Acid-triggered interlayer sliding of two-dimensional copper(i)–organic frameworks: more metal sites for catalysis†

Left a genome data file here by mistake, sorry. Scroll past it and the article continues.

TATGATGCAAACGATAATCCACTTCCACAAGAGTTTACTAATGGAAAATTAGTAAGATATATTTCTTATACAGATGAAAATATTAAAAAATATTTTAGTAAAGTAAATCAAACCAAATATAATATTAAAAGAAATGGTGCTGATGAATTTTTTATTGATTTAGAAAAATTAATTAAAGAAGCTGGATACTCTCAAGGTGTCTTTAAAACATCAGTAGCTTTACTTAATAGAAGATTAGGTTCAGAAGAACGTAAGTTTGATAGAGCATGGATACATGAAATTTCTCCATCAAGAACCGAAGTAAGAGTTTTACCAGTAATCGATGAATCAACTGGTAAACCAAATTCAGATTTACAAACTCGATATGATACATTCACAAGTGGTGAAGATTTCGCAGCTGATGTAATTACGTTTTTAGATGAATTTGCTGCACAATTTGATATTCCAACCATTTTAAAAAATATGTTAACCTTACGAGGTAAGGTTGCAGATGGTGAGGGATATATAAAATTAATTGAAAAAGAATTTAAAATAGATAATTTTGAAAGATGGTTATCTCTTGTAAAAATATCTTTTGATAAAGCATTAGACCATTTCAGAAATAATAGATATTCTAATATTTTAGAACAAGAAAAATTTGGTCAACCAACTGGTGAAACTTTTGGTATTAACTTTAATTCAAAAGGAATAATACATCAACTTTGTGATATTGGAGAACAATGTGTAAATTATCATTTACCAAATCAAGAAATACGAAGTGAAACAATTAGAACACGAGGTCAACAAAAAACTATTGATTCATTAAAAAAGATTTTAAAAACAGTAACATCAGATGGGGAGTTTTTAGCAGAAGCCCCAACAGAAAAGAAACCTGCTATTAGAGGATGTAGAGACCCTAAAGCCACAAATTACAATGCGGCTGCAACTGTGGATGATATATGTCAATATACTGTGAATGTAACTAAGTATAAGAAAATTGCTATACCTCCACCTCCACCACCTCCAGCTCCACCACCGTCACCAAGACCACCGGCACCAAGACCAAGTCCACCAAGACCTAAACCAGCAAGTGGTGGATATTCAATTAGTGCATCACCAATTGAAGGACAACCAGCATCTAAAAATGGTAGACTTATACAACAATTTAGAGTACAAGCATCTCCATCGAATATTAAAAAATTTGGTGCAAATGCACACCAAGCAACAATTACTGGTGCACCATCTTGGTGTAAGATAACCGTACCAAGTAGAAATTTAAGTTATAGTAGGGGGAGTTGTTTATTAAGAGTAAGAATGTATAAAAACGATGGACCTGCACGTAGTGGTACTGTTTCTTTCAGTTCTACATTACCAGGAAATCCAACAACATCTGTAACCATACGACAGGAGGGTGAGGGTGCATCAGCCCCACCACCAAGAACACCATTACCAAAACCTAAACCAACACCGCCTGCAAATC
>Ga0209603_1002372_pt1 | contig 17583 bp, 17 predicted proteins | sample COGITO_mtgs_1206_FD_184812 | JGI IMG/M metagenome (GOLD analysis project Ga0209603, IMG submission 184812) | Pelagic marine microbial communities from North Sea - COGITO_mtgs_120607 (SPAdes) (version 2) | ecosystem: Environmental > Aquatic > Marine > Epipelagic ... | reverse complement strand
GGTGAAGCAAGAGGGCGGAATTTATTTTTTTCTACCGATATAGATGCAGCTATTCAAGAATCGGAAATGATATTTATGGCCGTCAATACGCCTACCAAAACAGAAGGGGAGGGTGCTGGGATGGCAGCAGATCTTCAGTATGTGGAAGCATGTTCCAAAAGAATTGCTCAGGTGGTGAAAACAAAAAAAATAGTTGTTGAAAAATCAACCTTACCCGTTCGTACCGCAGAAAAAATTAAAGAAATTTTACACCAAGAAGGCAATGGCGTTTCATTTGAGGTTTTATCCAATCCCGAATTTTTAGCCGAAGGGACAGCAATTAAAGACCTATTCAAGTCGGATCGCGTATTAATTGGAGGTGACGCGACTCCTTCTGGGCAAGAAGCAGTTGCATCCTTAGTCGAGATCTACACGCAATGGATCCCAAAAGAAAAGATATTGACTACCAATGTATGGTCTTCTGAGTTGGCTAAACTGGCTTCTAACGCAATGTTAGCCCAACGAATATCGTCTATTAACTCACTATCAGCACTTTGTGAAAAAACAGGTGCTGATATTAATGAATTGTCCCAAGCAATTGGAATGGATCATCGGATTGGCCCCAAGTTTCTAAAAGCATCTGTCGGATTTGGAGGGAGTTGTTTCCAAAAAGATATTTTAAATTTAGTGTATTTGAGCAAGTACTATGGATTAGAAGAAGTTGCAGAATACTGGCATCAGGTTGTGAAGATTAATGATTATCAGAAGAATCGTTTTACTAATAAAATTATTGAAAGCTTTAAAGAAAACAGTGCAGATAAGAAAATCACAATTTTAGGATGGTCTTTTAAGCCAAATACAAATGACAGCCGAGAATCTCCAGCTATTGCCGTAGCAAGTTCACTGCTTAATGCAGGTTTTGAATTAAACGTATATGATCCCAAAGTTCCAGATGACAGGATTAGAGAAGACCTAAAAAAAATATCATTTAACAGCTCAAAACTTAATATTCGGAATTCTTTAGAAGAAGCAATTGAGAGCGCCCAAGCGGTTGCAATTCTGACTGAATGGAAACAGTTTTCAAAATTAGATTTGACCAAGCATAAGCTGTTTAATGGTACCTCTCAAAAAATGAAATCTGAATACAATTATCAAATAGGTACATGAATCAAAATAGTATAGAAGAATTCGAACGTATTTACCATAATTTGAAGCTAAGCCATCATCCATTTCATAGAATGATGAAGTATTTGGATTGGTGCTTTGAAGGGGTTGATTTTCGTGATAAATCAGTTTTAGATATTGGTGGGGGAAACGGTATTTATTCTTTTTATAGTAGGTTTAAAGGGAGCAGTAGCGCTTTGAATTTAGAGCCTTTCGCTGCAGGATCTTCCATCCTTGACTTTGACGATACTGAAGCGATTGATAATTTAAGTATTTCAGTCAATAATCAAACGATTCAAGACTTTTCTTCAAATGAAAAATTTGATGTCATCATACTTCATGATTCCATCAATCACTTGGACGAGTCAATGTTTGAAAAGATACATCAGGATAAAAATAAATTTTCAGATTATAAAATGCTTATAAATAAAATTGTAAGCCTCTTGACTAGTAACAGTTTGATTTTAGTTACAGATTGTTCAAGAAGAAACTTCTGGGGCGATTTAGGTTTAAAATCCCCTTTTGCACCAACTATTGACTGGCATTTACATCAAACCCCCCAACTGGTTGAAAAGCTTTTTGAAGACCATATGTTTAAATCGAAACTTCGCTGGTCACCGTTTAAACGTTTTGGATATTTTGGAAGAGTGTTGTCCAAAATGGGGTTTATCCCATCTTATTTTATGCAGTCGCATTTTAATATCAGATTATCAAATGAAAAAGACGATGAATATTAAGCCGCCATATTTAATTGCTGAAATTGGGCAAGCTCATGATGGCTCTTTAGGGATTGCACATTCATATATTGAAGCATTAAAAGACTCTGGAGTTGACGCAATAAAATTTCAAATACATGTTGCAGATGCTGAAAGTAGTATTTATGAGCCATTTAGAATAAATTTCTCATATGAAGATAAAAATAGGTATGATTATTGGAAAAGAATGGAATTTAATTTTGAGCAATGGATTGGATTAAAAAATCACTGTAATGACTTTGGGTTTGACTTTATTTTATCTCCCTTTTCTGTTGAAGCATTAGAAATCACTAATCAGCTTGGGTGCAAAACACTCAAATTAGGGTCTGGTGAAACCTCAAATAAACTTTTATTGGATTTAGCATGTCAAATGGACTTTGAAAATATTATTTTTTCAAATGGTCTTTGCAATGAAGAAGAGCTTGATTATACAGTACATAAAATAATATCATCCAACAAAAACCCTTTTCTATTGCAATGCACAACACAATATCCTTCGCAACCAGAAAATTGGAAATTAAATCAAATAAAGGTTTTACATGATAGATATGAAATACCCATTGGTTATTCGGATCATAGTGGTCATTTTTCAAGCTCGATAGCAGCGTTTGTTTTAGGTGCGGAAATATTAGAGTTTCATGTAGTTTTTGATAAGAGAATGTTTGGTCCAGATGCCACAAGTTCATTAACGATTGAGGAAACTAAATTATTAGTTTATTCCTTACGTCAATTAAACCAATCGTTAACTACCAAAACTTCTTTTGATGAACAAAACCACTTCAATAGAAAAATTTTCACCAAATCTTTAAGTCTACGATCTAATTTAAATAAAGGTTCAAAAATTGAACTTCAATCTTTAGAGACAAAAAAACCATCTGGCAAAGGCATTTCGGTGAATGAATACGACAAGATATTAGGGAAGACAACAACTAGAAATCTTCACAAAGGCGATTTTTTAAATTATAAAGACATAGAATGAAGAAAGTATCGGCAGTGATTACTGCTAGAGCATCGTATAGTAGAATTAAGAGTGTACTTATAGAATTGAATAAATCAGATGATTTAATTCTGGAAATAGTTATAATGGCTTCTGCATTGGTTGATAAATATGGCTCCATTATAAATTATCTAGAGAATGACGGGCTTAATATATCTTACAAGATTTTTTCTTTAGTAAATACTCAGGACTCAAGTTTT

The interlay sliding of two-dimensional (2D) metal–organic and covalent–organic frameworks (MOFs and COFs) affects not only the layout features of the structures, but also the functional output of the materials. However, the control of interlay stacking is the major hurdle that needs to be overcome to construct new functional layer materials. Herein, we report the preparation of a pair of isostructural 2D copper(I) organic frameworks with an eclipsed AA stacking structure, namely JNM-3-AA, and a staggered ABC stacking topology, denoted JNM-3-ABC, by combining the chemistry of MOFs and COFs. The variation of interlayer stacking largely influences their functionality, including porosity (BET surface areas of 695.61 and 34.22 m2 g−1 for JNM-3-AA and JNM-3-ABC, respectively), chemical stability, and catalytic activities (less than 10% or ∼86% yield using JNM-3-AA or JNM-3-ABC as catalysts for click reaction, respectively). More interestingly, the structure transformation from JNM-3-ABC to JNM-3-AA is readily achieved by simple addition of trifluoroacetic acid accompanied by the extension of porosities from BET surface areas of 34.22 to 441.22 m2 g−1, resulting in in situ acceleration of the adoption rate (removal efficiency increases from ∼10 to 99.9%), which is rarely observed in 2D MOFs and COFs.